A few free speech advocates were vocal in their opposition to the bill, but it still managed to clear the House, the Senate, and is now awaiting Missouri Gov. Bob Holde's signature.
The ban will apply to a one-mile radius from Missouri highways and will give existing adult billboards three years to phase out of existence, whereas all new billboards advertising adult entertainment business will be prohibited under the state law.
According to reports from the Department of Transportation, there are an estimated 12,000 billboards along Missouri state highways, although the number of adult-themed billboards has not been determined.
The idea for the ban came on the heels of repeated complaints from parents who felt that the highway signs were offensive and exposed children to sexually explicit images.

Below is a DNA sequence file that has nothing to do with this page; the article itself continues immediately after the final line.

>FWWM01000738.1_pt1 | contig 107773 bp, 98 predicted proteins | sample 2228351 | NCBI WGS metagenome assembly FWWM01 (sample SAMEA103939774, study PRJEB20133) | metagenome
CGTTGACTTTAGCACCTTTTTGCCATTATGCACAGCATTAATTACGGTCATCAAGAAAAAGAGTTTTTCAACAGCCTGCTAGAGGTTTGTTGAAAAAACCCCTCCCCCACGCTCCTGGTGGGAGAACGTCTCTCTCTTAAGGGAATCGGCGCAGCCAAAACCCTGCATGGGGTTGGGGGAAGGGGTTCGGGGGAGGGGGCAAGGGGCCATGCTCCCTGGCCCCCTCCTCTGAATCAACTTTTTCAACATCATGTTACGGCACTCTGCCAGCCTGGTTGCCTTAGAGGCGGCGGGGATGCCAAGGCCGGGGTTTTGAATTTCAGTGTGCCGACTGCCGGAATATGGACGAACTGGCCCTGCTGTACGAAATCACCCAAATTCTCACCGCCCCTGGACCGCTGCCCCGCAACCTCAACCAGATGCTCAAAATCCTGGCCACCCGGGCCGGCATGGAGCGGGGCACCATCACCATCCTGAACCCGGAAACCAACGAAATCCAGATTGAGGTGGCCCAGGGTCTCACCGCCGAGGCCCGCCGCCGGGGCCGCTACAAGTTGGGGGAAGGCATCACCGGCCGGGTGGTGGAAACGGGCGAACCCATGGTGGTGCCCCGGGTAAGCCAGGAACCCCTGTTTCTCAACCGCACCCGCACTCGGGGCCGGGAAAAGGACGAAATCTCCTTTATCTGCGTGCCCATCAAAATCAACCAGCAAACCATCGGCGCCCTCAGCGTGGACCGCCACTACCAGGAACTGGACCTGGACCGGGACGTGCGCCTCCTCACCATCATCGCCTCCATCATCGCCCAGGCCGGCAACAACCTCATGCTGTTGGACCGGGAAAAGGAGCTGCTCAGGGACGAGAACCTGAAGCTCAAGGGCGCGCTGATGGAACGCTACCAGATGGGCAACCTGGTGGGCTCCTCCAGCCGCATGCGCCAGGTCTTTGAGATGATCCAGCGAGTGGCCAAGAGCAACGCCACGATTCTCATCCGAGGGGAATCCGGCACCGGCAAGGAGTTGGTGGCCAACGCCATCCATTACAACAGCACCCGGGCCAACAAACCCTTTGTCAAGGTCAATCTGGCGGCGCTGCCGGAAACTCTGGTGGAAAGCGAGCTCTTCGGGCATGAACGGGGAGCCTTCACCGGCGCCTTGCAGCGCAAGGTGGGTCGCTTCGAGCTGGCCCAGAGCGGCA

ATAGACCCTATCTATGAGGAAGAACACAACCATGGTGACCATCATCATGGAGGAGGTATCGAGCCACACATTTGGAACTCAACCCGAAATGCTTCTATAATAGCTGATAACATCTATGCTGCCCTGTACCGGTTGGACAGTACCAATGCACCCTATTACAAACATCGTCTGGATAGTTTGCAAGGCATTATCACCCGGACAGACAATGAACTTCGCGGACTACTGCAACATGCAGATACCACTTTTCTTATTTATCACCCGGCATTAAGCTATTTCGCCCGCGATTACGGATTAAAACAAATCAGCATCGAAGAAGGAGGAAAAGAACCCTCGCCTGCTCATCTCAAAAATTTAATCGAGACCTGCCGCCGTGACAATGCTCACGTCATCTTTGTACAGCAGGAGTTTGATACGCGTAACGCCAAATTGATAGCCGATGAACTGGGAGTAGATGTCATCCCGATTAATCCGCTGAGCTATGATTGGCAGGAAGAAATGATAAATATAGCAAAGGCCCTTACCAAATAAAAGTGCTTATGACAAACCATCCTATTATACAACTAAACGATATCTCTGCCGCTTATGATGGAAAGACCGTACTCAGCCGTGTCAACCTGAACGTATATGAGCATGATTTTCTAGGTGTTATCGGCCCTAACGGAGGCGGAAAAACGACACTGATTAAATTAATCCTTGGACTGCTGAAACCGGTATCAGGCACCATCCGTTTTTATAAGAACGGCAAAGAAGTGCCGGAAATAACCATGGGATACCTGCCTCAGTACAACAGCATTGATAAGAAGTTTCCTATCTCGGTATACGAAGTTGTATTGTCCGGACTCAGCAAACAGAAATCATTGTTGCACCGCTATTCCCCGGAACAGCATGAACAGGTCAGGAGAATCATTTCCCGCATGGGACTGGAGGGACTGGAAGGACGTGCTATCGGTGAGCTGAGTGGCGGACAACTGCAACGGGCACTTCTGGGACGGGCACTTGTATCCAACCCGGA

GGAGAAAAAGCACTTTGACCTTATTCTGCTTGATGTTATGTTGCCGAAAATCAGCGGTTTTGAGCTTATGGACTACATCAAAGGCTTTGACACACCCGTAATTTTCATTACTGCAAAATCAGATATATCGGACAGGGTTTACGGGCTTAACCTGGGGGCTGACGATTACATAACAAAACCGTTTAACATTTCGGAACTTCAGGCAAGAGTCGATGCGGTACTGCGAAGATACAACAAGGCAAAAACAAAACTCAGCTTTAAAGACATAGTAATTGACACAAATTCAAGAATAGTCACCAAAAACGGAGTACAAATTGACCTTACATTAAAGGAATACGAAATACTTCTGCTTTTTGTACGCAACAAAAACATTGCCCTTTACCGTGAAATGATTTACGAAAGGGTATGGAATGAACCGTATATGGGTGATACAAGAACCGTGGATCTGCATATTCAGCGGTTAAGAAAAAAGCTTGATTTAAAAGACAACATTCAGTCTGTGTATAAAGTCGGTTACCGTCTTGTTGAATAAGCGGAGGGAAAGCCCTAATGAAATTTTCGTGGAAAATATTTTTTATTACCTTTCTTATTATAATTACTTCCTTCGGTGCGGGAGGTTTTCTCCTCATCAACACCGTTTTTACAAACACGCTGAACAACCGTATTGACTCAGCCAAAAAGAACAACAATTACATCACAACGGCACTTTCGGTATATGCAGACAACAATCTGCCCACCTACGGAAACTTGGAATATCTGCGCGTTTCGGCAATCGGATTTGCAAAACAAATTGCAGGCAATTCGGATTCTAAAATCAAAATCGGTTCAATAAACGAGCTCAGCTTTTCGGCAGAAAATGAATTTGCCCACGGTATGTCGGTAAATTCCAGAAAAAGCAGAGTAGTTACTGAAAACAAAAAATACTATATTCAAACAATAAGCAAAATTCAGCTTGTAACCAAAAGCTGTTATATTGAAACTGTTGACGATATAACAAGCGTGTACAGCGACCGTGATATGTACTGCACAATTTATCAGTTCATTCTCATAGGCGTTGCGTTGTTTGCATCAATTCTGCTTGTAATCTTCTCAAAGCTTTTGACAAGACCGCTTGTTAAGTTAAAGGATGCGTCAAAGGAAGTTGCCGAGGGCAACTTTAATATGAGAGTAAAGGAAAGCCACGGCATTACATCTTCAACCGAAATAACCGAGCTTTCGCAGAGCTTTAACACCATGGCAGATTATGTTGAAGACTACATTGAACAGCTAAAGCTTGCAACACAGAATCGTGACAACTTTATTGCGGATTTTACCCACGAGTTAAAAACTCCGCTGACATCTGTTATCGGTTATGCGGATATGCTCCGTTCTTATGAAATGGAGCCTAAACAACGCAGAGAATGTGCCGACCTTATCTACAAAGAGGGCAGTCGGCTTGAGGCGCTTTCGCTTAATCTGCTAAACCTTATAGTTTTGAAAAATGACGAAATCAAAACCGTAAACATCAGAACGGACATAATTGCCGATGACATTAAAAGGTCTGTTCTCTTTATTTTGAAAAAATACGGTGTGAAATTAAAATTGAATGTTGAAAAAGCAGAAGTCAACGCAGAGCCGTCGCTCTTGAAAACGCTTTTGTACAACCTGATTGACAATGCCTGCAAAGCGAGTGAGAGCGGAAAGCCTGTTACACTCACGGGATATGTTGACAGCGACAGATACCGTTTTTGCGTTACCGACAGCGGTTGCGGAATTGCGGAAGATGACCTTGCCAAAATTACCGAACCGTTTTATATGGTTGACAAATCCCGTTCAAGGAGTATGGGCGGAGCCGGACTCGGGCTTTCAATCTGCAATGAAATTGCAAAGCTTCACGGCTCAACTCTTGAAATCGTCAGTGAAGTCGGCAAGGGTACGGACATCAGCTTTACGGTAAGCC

"Television you can turn off, radio you can turn off. ... Billboards are not selective. They're there," said one lawmaker in favor of the bill.
If Holde signs the bill, adult businesses in the state would only be allowed two signs: one showing the name of their business, and another sign containing a warning to minors to stay off the premises.
One Missouri lawmaker, Republican Rep. Bob Johnson, remains steadfast that the bill is in direct violation of the U.S. Constitution.
"This singles out certain businesses and their ability to conduct their business," Johnson told CNN.